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Tuesday, April 30, 2019

Dani Rodrik - 3


Focusing on the tension that underlies democracy and globalisation, Rodrik says it is important to distinguish between the genuine tension and the tension that is misrepresented. 

There is version that the tension between globalisation and democracy arises because global rules constraint domestic policy space; governments have to maintain openness to enhance trade in goods and finance and that in itself limits democracy. Rodrick emphasizes that this in itself doesn’t undermine or constraints democracy. Democracies can often benefit from such constraints because the sovereign can constraint its action in a way that can improve democracy.

For instance, with respect to monetary policy and inflation control, the executive – the parliament – sets the monetary policy for the sovereign, and the parliament may constraint it. That by itself is not undemocratic. If the monetary policy is subject to the pulls and pressures of day-to-day politics, it would create a crisis in the economy. Similarly, a sovereign can enter into international agreements without these becoming a constraint for democratic values.

Rodrick observes that global rules can enhance the powers of democracy because they limit the powers of special interests and enhancing quality of democracy deliberations; global rule about transparency in decision making would enhance democracy. But the problem is that just because international agreements of the world economy can do that doesn’t necessarily enhance the functioning of democracy.

Rodrik claims that hyper globalisation empowers certain interests – multinational, big pharma, big tech, and big banks, and these entities give advantage to one set of distribution interest against another. “We need to distinguish between international norms that enhance democracy and to those that undermine democracy. We also need to distinguish between how the global rules are impacting domestic policies such as the monetary policy or whether they are just strengthening special interests in the economy,” he says.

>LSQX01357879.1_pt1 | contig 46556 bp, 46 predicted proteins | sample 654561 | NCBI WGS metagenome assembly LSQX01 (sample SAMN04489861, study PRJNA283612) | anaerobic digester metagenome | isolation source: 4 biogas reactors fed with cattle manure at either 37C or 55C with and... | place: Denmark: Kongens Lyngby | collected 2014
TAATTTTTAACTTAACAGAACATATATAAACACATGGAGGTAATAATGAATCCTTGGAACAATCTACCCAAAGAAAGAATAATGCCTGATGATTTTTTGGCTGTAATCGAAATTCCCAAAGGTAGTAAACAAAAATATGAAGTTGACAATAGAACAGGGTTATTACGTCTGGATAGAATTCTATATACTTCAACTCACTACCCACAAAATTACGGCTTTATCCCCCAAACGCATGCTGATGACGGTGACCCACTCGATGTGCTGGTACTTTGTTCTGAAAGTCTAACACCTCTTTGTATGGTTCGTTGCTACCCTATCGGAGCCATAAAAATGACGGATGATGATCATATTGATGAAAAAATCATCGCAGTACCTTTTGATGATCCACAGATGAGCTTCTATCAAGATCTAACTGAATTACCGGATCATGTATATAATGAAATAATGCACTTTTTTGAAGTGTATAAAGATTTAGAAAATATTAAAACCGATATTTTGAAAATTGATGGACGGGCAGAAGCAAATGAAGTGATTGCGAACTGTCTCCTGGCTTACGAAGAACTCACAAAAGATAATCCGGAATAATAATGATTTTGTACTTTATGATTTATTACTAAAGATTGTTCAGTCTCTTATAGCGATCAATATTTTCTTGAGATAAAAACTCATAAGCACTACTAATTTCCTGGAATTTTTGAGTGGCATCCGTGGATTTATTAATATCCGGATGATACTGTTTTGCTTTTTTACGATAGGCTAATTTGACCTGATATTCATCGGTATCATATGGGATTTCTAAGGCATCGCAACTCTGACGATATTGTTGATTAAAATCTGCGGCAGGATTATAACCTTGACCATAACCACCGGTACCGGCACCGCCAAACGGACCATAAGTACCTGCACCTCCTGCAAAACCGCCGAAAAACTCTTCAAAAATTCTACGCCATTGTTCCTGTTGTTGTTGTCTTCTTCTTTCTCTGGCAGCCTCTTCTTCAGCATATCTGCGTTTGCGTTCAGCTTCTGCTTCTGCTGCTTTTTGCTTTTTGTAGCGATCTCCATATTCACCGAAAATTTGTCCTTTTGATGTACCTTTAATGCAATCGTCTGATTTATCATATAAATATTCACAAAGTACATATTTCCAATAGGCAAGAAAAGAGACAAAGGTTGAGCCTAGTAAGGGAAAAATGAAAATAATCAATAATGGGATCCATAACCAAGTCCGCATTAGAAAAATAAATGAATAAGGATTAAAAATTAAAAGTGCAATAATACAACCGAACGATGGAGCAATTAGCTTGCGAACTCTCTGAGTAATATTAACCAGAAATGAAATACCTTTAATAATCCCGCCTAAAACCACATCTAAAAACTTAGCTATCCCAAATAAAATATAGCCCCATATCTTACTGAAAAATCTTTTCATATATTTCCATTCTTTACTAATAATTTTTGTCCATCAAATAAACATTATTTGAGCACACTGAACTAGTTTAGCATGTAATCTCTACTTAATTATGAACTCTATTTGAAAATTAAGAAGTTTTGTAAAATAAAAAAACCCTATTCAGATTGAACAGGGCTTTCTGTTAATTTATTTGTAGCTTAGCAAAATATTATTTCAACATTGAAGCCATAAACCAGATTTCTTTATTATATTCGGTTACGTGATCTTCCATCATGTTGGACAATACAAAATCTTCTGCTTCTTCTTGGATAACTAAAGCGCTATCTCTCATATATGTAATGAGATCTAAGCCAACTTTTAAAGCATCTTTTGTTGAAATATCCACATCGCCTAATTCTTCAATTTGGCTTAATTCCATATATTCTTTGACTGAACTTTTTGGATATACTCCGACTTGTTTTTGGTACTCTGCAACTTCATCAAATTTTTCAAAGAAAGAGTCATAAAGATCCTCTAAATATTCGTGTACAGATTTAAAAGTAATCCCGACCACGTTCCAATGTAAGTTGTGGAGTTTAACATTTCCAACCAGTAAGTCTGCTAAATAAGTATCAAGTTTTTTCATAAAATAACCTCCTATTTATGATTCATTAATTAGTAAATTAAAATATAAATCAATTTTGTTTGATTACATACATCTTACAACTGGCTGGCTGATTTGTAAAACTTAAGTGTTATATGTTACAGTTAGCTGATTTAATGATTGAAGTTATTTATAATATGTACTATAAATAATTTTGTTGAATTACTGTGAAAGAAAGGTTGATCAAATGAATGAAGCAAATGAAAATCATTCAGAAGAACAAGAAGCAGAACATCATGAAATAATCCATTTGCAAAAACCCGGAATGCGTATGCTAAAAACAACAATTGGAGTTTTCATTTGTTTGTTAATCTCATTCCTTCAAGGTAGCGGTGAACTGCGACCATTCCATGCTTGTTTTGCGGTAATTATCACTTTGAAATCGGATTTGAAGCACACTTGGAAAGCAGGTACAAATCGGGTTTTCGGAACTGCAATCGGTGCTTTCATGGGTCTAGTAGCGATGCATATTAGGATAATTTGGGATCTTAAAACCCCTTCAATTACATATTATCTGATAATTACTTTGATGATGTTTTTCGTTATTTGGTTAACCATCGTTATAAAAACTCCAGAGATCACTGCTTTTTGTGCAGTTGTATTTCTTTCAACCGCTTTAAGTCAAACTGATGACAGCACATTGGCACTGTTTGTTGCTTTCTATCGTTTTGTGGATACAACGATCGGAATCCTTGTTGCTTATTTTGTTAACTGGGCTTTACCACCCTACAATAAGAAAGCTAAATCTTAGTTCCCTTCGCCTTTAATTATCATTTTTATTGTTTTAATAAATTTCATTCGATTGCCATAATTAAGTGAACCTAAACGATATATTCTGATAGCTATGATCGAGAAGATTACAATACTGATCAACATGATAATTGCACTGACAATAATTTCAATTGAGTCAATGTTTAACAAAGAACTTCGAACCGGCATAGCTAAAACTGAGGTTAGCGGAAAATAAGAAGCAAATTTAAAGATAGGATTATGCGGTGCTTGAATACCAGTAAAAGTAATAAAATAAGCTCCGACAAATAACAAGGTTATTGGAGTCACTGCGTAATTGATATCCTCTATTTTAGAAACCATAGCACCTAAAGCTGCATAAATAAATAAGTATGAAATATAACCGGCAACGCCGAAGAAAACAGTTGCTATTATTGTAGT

He contends that the unease with the globalisation since the 1990s is that it has encouraged special interest agenda. “You have to ask what sort of globalisation we would have had had the policies not been designed by the US Treasury, the OCED, the IMF and WTO, instead by the UNESCO, the ILO or the World Migration Organisation,” Rodrik asks.

The main issue is really about who is being empowered and the degree to which the rules are privileging a certain interest group against the democratic delegation argument through which all interests would be more equitably served.

He believes that the reason the populists are winning in Europe is because they are only ones who are talking the truth. They realise that the three principles of trilemma cannot be maintained, but the populists are clear about national sovereignty and they are happy about keeping hyper globalisation outside. This is what white nationalists are espousing globally and matched by their nativist, exclusionary policy agenda.

Rodrik explains that it does not have to be so. The late 19th century populist movement in the US was a distinctly left oriented movement against big corporate interests and not necessarily against immigrants, or foreigners or minorities.

The New Deal is a left wing in its orientation, it has no economic orthodoxy at all. FDR had no economic training. His views including abandoning the gold standard would have been rejected by the dominant view of the economists of his time.

In present time, too, the space that national sovereigns need to develop economic policies that would benefit their domestic constituents need not leave a section of people out. But it often has especially in the European context.

What kind of economic globalisation should we want?

Rodrik says, it should be inclusionary and there should be compensatory mechanisms built in for that section of the population that would lose from the process of globalisation. “We have to look at the gains and not the type of gains that resulted from the post 1990s trade agreements which were largely redistributed.”